Rooted in Truth: An Interview with Rachel Mallalieu

An Interview with Rachel Mallalieu

Welcome! Today we have the pleasure of chatting with Haunted Waters Press Contributor Rachel Mallalieu. Rachel's poem A Conspiracy of Loss is featured in the 2020 issue of From the Depths. A History of Resurrection and The Taste of Grief can be found online in the pages of SPLASH! Enjoy!

Do you recall the first poem that really spoke to you or sparked your interest in writing your own?
When I was a teenager, I was obsessed with Edgar Allen Poe and The Raven. I remember being invited to do a dramatic reading of it for another English class in high school. I loved the way Poe could use words and make me feel despair and darkness.

How long did it take you to find your voice in your poetry? Do you look back on your early writing and see the ways in which you have grown as a writer?
As an English major in college, I wrote often. But a lack of life experience is evident in my early poetry. Most of it centers around a boy I thought I loved. When I went to medical school, I was so busy that I didn't write very much. Residency and then motherhood continued that trend. When my youngest son suffered a near-fatal drowning in 2014, I needed a way to recover from the PTSD. I began writing again. The joys and pains of motherhood, combined with many years of witnessing tragedies in the emergency department, finally gave me my voice.

First and foremost, you're writing for you! Don't be held back by other's expectations.

—Rachel Mallalieu

We’d love to know more about your process for writing poetry. Do you sit down to write on a schedule, or rush for a pen and paper when an idea strikes?
I wish I could keep a schedule. Raising five kids and working overnights in an emergency department doesn't leave me with much time. When I see or hear something that resonates with me, I write a note about it on my iPhone. Eventually, these notes will coalesce around a theme, which I'll work out in my mind, often when I'm falling asleep. Eventually, I'll sit down with my computer and hammer out the poem. I often have the broad strokes written in my mind. By the time I get to a computer, it's a matter of making the best word choices, etc.

Do you find your poetry driven more by truth or fiction? How much personal experience makes its way into your writing?
My writing is deeply personal and almost completely rooted in truth. My direct patient experiences and inspiration from motherhood are intensely personal.

What advice do you have for the self-conscious aspiring poet?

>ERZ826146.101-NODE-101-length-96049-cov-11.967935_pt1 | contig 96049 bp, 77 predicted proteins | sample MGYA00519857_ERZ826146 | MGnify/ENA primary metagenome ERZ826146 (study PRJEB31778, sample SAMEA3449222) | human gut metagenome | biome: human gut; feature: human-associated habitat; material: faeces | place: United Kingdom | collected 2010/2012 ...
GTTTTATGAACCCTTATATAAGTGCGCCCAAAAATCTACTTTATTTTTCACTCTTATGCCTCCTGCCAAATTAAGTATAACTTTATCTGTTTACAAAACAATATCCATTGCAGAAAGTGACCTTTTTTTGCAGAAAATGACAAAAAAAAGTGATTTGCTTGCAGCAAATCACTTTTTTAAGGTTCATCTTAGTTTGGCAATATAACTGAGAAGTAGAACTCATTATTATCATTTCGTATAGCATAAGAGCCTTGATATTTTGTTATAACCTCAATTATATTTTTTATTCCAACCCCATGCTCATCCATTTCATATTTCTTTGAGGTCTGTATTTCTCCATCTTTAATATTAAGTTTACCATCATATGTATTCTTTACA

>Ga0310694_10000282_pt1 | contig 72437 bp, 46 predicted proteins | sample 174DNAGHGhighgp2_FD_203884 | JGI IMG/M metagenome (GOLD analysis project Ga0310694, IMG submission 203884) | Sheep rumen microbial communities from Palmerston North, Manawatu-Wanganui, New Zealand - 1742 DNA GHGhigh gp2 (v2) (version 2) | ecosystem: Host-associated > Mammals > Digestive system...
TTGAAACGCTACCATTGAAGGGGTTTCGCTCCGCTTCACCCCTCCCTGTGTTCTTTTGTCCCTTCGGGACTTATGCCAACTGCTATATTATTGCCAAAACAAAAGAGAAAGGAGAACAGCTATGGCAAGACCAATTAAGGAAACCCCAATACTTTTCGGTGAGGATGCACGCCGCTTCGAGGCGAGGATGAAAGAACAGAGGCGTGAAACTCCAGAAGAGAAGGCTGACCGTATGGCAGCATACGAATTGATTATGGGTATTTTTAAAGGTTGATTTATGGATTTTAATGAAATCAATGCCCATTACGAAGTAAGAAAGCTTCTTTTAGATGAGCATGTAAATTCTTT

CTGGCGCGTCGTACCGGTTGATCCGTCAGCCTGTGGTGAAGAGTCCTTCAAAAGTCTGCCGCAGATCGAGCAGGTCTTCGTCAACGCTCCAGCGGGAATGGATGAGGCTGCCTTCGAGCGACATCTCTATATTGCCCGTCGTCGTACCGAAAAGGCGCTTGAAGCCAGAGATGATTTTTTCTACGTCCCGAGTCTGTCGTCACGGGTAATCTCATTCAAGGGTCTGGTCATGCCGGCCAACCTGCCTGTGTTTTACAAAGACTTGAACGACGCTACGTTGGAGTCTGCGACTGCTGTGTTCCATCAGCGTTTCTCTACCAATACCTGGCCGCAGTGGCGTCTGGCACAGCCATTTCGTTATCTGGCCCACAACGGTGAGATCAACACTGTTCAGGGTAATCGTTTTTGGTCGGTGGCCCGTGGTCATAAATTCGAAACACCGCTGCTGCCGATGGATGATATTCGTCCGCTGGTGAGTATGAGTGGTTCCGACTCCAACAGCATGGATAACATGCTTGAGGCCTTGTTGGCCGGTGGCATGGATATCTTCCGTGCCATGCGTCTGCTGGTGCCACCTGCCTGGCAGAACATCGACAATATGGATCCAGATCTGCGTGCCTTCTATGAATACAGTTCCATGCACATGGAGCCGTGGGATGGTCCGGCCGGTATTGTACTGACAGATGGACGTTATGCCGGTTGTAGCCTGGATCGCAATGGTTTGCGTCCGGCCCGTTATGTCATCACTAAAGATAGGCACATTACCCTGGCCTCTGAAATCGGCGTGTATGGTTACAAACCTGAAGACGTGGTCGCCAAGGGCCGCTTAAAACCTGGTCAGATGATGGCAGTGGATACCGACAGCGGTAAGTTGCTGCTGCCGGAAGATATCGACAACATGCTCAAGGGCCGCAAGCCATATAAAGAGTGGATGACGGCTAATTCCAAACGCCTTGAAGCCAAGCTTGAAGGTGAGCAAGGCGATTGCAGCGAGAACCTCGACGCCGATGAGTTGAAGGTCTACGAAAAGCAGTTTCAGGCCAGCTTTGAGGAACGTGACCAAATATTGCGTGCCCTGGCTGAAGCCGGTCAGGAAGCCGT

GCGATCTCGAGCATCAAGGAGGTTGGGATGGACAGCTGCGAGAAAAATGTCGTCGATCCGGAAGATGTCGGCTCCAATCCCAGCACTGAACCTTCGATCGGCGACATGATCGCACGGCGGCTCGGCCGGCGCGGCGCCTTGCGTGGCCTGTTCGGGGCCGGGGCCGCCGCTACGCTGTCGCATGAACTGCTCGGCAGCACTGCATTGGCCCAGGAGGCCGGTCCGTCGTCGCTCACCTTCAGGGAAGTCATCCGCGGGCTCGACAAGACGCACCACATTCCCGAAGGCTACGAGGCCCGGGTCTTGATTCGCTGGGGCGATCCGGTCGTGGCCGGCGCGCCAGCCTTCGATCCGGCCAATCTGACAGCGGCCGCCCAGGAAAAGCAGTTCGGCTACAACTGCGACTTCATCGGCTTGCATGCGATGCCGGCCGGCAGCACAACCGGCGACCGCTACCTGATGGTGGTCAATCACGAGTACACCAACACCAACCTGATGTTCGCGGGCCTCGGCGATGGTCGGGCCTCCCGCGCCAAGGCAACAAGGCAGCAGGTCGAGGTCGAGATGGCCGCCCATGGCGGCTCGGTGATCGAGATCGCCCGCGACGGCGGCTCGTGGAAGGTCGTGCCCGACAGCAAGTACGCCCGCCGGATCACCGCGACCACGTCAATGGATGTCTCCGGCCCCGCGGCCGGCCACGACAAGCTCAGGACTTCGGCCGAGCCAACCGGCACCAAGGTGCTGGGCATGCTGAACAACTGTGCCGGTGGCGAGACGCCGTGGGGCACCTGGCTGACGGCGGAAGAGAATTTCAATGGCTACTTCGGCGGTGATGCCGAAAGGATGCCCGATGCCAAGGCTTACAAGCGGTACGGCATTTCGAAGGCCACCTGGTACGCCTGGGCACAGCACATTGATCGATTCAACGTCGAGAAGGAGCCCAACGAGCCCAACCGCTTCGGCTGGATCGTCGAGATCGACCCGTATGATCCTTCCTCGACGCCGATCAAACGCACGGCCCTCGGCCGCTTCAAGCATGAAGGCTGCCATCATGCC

Just start writing. It doesn't have to be perfect; in fact, it won't be. But if it doesn't find its way to paper, the poem will never exist. Write it down, and then the real fun begins. I love to edit! Consider and weigh each word. Strive for the fresh image. Excise the extraneous words. First and foremost, you're writing for you! Don't be held back by other's expectations.

Writing is already a fairly solitary endeavor. How would you say the pandemic has affected you as a writer?
I have a large family and a frontline job as an emergency physician, so I don't know what solitary means .... The pandemic has found its way into my writing, however, because for the first time in over 15 years, I've felt persistent fear and uncertainty at work. As an emergency physician, I've seen and often done it all. Nothing feels surprising. But this past year has definitely thrown me some professional curveballs.

When you’re not writing poetry, what might we find you doing?
Probably laundry or grocery shopping. I may be editing my high schooler's English paper or helping the kindergartner learn to read. When I'm not working, I stay up far too late reading fiction. I also love to hike and work out.

What are you reading right now?
I just finished Leave the World Behind, God Shot, and The Cove. I'm currently reading Death in Her Hands.

What words do you live by? Do you have a personal motto?
I don't have a personal motto, but when I feel overwhelmed by life or work, I just put my head down and work through it.

If you could tell your younger writing self anything, what would it be?
Write during medical school and residency! You're seeing things that most people never see. Compose while it's all new and surprising to you.

Lightning Round with


Rachel Mallalieu is an emergency physician and mother of five. She writes poetry in her spare time. Her work has been published in Blood and Thunder, Pulse, Ricochet Review, Love's Executive Order, Nelle and Rattle.

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